• You see swelling where the pain is located. The swelling is usually on the surface of the areas such as the thigh, abdomen or groin.
      Image titled Check for a Hernia Step 4Bullet1
    • The swelling may or may not hurt; bulging, but painless, hernias are common.
      Image titled Check for a Hernia Step 4Bullet2
    • Bulges that flatten when you press down on them need prompt medical attention; bulges that do not flatten out when pressed down on need immediate medical attention.[9]
      Image titled Check for a Hernia Step 4Bullet3
    • You may notice pain that ranges from severe to mild discomfort. A common symptom of hernias is pain present when straining. If you experience pain during the following activities, you may have a hernia:
      Image titled Check for a Hernia Step 4Bullet4
    • Lift heavy objects
      Image titled Check for a Hernia Step 4Bullet5
    • Cough or sneeze
      Image titled Check for a Hernia Step 4Bullet6
    • Exercise or exert yourself
      Image titled Check for a Hernia Step 4Bullet7
    • Your pain gets worse near the end of the day. Hernia pain is often worse at the end of the day, or after long periods of standing.
  2. Image titled Check for a Hernia Step 5
    Check with a doctor to confirm a hernia. Some hernias are what doctors called "trapped" or "strangulated," meaning that the organ in question loses blood supply or blocks intestinal flow.[10] These hernias require immediate medical attention.
    • Set up an appointment and meet with a doctor. Make sure to tell the doctor about all your symptoms.
    • Undergo a physical examination. The doctor checks to see if the area increases in size when you're lifting, bending or coughing.
  3. 3
    Know what puts people at an increased risk for hernias. Why do hernias affect more than 5 million Americans?[11] Hernias can happen for many reasons. Here are just a few of the factors that put people at an increased risk for hernias[12]:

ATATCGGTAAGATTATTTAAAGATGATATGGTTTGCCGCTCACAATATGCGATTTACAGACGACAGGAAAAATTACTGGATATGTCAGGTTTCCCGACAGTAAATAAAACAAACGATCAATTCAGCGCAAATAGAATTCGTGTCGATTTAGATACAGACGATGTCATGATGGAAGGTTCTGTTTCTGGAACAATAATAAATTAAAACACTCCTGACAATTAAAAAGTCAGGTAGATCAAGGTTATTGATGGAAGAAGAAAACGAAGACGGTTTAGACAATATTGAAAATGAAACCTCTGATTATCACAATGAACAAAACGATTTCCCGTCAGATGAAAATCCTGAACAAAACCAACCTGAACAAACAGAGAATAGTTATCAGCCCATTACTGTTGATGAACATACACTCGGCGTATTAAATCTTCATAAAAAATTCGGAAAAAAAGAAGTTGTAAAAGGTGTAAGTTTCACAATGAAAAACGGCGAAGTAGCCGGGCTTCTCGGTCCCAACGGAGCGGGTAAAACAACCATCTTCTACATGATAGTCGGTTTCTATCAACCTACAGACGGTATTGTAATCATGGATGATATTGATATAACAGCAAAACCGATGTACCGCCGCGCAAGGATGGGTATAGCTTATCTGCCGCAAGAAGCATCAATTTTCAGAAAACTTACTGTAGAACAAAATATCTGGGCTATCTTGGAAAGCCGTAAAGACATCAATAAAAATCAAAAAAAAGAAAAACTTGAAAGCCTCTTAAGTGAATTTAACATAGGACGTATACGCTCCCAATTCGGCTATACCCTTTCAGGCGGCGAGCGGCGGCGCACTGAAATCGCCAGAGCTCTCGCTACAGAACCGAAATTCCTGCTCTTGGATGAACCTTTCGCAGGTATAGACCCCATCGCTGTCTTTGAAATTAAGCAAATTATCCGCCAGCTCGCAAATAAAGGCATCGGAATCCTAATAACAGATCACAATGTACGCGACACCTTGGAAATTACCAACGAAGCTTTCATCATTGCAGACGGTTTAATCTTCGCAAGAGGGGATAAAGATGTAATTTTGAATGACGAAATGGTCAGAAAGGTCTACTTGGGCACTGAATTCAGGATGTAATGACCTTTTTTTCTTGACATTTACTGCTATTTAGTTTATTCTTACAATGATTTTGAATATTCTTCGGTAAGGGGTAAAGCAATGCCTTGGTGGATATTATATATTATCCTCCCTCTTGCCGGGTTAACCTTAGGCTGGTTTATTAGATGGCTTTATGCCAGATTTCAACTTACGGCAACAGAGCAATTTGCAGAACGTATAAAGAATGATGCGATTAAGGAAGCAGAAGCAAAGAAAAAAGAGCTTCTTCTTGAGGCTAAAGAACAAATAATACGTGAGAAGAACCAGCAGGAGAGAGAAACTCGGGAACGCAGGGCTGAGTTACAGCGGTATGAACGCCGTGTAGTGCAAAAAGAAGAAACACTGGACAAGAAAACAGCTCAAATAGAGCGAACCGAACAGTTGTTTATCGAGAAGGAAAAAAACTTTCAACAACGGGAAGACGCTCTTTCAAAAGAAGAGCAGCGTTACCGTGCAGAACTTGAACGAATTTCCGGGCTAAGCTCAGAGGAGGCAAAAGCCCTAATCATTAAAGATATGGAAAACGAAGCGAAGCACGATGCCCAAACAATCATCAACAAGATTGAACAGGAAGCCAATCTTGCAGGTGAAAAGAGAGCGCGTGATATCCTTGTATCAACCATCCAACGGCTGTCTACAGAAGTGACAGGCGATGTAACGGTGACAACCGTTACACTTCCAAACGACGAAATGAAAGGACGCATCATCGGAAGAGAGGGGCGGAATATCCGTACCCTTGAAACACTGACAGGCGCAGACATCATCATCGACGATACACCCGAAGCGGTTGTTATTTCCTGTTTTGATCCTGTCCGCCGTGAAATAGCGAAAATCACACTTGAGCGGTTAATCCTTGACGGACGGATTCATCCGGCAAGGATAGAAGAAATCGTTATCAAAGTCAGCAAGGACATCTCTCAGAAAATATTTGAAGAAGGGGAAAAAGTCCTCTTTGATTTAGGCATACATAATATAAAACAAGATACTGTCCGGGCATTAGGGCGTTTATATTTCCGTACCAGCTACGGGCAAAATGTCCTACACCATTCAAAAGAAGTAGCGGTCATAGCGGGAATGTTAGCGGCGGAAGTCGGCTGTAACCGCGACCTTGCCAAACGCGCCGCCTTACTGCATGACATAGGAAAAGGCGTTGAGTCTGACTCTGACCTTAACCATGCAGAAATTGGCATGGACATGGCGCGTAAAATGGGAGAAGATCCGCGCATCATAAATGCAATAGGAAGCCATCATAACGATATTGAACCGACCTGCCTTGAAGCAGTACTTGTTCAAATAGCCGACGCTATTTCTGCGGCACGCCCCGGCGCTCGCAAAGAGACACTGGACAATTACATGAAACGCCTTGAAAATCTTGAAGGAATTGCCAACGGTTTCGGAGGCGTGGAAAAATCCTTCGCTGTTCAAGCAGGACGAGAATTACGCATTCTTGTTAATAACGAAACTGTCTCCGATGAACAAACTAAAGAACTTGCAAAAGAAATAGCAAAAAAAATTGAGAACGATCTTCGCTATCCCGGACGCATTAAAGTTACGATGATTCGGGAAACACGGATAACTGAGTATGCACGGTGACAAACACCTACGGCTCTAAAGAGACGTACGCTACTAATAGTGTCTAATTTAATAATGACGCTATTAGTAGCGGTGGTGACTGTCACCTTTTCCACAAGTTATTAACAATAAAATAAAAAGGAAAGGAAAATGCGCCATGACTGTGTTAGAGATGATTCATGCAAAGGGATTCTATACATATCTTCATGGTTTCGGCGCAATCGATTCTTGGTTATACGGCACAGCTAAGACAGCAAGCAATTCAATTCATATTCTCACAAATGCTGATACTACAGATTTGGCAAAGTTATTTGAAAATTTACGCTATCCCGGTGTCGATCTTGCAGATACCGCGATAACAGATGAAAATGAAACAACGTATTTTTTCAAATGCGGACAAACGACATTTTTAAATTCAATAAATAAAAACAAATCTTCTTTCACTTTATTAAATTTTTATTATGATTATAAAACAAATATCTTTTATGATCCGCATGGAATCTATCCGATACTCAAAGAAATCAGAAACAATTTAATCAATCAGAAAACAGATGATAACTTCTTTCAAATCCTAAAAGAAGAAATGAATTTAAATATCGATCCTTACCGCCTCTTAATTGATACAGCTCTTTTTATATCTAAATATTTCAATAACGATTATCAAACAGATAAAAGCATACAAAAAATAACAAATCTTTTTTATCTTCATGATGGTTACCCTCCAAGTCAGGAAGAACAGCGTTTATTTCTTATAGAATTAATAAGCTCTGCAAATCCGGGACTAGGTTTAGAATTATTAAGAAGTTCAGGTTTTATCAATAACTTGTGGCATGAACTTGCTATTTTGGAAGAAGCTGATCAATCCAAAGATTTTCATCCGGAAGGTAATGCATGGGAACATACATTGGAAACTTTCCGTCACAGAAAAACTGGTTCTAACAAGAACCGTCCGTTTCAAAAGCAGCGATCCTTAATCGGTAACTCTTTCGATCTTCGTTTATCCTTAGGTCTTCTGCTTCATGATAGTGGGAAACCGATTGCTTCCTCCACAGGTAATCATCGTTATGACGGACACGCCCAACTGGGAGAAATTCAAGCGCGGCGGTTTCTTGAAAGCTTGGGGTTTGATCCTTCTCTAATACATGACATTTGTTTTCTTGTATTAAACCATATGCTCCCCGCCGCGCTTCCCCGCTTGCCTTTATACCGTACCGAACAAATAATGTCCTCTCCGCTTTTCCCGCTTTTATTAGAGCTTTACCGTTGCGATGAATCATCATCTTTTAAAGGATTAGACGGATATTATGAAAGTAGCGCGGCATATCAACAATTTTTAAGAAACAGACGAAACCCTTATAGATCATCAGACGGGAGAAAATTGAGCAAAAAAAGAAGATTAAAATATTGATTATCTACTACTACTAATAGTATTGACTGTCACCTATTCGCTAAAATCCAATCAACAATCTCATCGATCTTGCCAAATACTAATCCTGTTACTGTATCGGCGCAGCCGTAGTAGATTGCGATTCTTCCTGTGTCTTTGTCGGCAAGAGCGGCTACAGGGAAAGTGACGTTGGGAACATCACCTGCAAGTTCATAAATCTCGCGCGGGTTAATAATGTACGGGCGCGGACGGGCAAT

• Genetic predisposition: If any of your parents had hernias, you are more likely to develop one.
      Image titled Check for a Hernia Step 6Bullet1
    • Age: The older you get, the higher your chance of getting a hernia.
      Image titled Check for a Hernia Step 6Bullet2
    • Pregnancy: While pregnant, the mother's stomach stretches out, making a hernia more likely.
      Image titled Check for a Hernia Step 6Bullet3
    • Sudden weight loss: People who suddenly lose weight are at increased risk of developing a hernia.
      Image titled Check for a Hernia Step 6Bullet4
    • Obesity: People who are overweight have higher chances of developing hernias compared to people who are not.
      Image titled Check for a Hernia Step 6Bullet5
    • Whooping cough: Coughing puts a lot of pressure and stress on the abdomen, leading to a possible hernia.
      Image titled Check for a Hernia Step 6Bullet6


  • You should go to the doctor if you see any of these symptoms.
  • The only treatment for a hernia is surgery. Your doctor can perform open surgery or laparoscopic surgery. Laparoscopic surgery causes less pain, smaller surgical incisions and results in a faster recovery time.
  • If your hernia is small and you have no symptoms, then your doctor may monitor the hernia to make sure it doesn't get worse.
  • You can prevent a hernia in different ways. For example, you can employ proper lifting technique, lose weight (if you're overweight) or add more fiber and fluids to your diet to avoid constipation.


  • A hernia can become an emergency when the weakened area, or hole, becomes larger and starts strangling the tissue and cutting off the blood supply. Emergency surgery is required in this case.
  • Men should contact a physician if they are straining while urinating. It could be a symptom of a more serious medical problem such as an enlarged prostate.

Article Info

Categories: Conditions and Treatments